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A pilot-stage device feasibility study investigating a mask-free patient immobilisation system for use during radiation therapy treatment of head and neck cancer (HNC). This mask-free patient immobilisation system combines a head rest to help the patient remain still with a surface guidance detection system that uses sensors to detect patient movement.
Patients previously treated for head and neck cancer with radiation therapy that involved using a mask will be asked to lie on the treatment couch for the normal treatment fraction time while the surface monitoring system is activated. We will then assess:
i) The level of acceptance by previously treated HNC patients, and ii) The ability of the surface guidance detecting equipment to monitor movement of the patients
Radiation therapy (RT) is a central treatment modality for 74% of head and neck cancer (HNC) patients where preservation of the form and function of localised organs and tissue is of prime importance. Radiation therapy offers the possibility of organ preservation by providing a non-surgical approach to curative treatment, while helping to limit the extent of surgery in cases where definitive surgery is unavoidable. Radiation therapy also has an important role in maintaining quality of life in the palliative management of incurable HNC, where it can prevent and alleviate pain, bleeding, tumour fungation and difficulty with swallowing, breathing and speech.
State-of-the-art RT for HNC delivers lethal radiation doses to the cancer while sparing vital organs situated just a few millimetres away. To achieve this level of accuracy, tight-fitting thermoplastic head and neck masks are used to immobilise the patient in the desired treatment position for the duration of each of their RT treatments. These thermoplastic immobilisation devices are accepted internationally as the necessary standard and included in published guidelines. Open masks are an emerging immobilisation measure and a first step to reduce patient discomfort and anxiety. An open mask has a smaller visual restriction and fewer restraint points.
Although, thermoplastic immobilisation masks are the accepted clinical standard for HNC RT, it is widely recognised and acknowledged that there are several limitations with their use. Changes to the mask's fit may be needed due to patient weight loss, tumour shrinkage, or treatment related oedema. Thus, radiation therapists are required to monitor the mask for fit throughout the treatment course, undertake imaging at regular intervals and make corrections as per published guidelines and local protocols. There is also risk of movement of the patient within the mask, which may lead to under dosing of the target and overdosing of organs at risk. Court et al. reported that patients in their study needed to be repositioned in the immobilisation mask before treatment for 14% of fractions; 30% of the repositioning was for shoulder shifts of 1 cm or greater. Neubauer et al. observed shoulder motion of 2-5 mm in each direction on average (20 mm max). These shifts resulted in coverage loss (dose to 99% of the clinical target volume decreased by up to 1Gy) or increased dose to organs at risk (e.g., dose to brachial plexus increased by 0.7Gy).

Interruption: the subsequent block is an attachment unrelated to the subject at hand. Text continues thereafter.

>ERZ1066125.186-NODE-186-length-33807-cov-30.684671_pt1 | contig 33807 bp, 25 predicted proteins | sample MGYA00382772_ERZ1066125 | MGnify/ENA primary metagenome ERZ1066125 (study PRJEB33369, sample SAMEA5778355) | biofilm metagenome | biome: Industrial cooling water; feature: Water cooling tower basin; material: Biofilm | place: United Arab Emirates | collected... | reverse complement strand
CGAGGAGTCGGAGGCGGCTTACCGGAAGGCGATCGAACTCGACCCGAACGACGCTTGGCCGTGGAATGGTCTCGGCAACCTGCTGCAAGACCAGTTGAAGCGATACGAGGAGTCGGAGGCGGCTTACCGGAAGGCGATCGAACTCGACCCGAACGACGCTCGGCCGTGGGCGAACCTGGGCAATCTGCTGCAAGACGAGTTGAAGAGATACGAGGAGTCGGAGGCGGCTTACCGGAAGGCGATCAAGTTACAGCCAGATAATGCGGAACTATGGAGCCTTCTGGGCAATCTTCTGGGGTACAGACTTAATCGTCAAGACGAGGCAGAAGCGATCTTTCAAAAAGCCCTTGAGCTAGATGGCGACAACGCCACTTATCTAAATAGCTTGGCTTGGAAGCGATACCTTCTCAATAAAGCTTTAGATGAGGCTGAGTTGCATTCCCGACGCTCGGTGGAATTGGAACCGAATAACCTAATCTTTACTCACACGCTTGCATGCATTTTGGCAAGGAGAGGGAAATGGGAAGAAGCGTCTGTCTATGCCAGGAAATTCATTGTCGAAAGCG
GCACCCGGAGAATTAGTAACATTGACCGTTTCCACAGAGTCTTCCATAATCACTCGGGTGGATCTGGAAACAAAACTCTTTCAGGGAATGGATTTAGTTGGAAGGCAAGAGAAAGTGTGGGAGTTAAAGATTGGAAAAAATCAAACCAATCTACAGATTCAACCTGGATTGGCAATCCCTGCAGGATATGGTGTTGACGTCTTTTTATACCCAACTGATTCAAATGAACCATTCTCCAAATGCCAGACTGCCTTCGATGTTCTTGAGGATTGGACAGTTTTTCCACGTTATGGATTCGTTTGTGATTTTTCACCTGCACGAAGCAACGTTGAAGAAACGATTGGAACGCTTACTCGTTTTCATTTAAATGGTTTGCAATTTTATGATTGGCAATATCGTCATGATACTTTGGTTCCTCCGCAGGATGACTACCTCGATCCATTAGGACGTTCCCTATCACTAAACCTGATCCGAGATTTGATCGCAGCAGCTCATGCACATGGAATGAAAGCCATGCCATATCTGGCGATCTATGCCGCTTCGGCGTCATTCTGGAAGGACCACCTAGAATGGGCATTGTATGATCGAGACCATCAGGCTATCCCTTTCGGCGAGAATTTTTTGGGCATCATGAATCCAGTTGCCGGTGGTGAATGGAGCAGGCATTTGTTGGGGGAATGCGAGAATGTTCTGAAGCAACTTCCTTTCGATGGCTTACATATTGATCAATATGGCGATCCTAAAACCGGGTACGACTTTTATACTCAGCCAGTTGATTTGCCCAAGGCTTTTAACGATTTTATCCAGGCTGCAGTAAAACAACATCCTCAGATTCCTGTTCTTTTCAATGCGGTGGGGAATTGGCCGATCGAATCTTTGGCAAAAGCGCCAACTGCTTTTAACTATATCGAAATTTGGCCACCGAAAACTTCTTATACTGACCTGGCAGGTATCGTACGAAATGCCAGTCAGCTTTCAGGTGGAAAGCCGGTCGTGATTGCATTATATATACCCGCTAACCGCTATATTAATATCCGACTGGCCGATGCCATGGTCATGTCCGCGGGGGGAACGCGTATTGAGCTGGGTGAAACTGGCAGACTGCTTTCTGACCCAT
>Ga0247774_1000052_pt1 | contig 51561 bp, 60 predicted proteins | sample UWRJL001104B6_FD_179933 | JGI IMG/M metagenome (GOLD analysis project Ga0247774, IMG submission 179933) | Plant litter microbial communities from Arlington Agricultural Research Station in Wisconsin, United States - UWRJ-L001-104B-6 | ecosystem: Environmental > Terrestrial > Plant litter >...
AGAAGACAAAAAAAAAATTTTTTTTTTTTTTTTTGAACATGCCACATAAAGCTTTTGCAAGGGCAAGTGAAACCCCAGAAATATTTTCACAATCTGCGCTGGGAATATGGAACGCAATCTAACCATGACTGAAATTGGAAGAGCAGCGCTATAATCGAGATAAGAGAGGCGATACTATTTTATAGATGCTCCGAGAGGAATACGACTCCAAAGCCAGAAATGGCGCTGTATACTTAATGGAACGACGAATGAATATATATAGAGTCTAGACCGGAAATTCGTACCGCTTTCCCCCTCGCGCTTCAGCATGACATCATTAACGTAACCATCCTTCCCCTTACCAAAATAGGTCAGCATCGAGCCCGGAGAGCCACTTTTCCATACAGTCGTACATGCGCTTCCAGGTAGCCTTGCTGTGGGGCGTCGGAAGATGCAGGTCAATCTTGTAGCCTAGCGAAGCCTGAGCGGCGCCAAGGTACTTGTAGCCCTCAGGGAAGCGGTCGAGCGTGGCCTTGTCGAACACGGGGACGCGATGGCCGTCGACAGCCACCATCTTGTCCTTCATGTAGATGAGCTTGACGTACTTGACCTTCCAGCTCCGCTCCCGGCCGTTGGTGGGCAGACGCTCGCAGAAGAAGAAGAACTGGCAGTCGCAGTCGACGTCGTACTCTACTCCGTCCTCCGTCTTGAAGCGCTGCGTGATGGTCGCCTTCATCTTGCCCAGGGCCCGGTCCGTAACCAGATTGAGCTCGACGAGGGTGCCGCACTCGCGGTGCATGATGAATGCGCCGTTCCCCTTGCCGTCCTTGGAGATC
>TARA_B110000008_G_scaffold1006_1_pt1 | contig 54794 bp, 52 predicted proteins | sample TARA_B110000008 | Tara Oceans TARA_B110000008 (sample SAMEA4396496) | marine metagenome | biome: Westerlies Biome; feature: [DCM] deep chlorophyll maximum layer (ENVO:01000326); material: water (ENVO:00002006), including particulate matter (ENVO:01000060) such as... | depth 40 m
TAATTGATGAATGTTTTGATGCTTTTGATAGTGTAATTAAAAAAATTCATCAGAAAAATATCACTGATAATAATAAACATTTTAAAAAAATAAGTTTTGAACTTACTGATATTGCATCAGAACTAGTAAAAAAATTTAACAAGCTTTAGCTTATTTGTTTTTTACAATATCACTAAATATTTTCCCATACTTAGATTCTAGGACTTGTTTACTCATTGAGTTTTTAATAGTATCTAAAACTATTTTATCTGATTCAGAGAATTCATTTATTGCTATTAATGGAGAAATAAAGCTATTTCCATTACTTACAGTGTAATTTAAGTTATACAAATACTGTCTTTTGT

The ACRF Image X Institute at the University of Sydney has developed a novel surface guidance system, 'Breathe Well', that can be mounted to any RT imaging and treatment couch. This system is currently being used in two clinical trials to guide breast cancer patients into a reproducible breath hold: the patient's chest position is measured via surface imaging and the system delivers visual feedback to the patient via a screen for the patient to correct their breath hold level if necessary (i.e., surface guidance). 'Breathe Well' uses off-the-shelf electronics, most importantly a sensor which includes an optical and a depth camera, delivering frames at a rate of 30Hz and allowing the patient and operator to see an augmented reality video feed, including the surface depth information.
We will adapt the Breathe Well system for head and neck surface monitoring by integrating an additional sensor and adapting it to the different location of treatment
Pilot-stage, single-arm study investigating the technical feasibility and patient acceptance of a non-interventional, non-invasive, mask-free surface detection system.
Twenty people who have previously been treated for HNC with RT using a head mask will be asked to lie in a treatment position for the normal amount of time taken for individual radiation therapy treatments (20 minutes) while a mask-free surface detection system detects and records their location and movement. Data collected by the surface detection system will be analysed to determine the feasibility of using the equipment to detect location and movement over this period, and patients will be asked to complete surveys before and after the session to report their anxiety and comfort.
Head and Neck Cancer
Mask-free surface monitoring
New South Wales
Not yet recruiting
University of Sydney
Published on BioPortfolio: 2020-02-16T17:40:46-0500
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